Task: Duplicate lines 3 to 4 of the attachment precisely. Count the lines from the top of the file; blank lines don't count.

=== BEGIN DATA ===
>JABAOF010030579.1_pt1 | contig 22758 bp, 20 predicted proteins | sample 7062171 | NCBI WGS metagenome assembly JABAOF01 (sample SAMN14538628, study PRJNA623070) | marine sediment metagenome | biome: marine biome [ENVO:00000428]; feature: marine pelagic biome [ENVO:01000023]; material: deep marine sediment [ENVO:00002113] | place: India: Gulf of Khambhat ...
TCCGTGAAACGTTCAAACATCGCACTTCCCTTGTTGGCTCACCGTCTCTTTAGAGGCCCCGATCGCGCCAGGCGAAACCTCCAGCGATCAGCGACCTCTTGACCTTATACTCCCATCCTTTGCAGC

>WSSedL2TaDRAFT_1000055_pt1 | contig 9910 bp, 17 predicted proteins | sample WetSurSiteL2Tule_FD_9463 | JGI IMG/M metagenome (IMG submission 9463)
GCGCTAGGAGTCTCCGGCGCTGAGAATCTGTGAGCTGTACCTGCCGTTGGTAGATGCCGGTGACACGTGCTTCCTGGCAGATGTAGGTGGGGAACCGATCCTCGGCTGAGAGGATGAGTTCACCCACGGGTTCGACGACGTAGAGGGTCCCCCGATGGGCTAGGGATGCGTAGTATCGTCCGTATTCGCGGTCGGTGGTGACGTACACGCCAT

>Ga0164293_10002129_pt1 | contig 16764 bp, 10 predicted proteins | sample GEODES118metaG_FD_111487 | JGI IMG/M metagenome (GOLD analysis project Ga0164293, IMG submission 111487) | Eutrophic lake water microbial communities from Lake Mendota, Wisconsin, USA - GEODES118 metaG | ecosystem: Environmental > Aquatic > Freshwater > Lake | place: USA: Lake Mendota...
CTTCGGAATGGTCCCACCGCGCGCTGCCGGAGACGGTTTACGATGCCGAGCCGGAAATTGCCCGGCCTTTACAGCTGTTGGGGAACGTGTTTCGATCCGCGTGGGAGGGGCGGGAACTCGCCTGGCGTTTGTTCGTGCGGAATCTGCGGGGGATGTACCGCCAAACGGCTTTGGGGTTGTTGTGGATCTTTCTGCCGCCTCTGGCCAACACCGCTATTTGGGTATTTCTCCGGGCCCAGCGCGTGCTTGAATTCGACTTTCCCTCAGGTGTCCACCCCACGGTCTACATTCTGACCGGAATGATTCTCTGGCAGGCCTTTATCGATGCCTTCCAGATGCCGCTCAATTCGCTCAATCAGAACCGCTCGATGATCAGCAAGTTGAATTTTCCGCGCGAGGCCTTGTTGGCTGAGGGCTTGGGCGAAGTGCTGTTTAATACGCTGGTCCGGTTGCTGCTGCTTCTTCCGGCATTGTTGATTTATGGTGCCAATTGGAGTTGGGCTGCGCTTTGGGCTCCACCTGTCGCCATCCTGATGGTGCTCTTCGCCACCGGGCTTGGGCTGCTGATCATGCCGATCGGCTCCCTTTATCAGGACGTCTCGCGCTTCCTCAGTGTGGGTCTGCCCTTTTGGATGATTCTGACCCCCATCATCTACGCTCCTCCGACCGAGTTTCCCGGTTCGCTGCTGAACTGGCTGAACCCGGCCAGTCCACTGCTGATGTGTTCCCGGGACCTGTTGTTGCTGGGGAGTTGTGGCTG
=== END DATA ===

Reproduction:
>WSSedL2TaDRAFT_1000055_pt1 | contig 9910 bp, 17 predicted proteins | sample WetSurSiteL2Tule_FD_9463 | JGI IMG/M metagenome (IMG submission 9463)
GCGCTAGGAGTCTCCGGCGCTGAGAATCTGTGAGCTGTACCTGCCGTTGGTAGATGCCGGTGACACGTGCTTCCTGGCAGATGTAGGTGGGGAACCGATCCTCGGCTGAGAGGATGAGTTCACCCACGGGTTCGACGACGTAGAGGGTCCCCCGATGGGCTAGGGATGCGTAGTATCGTCCGTATTCGCGGTCGGTGGTGACGTACACGCCAT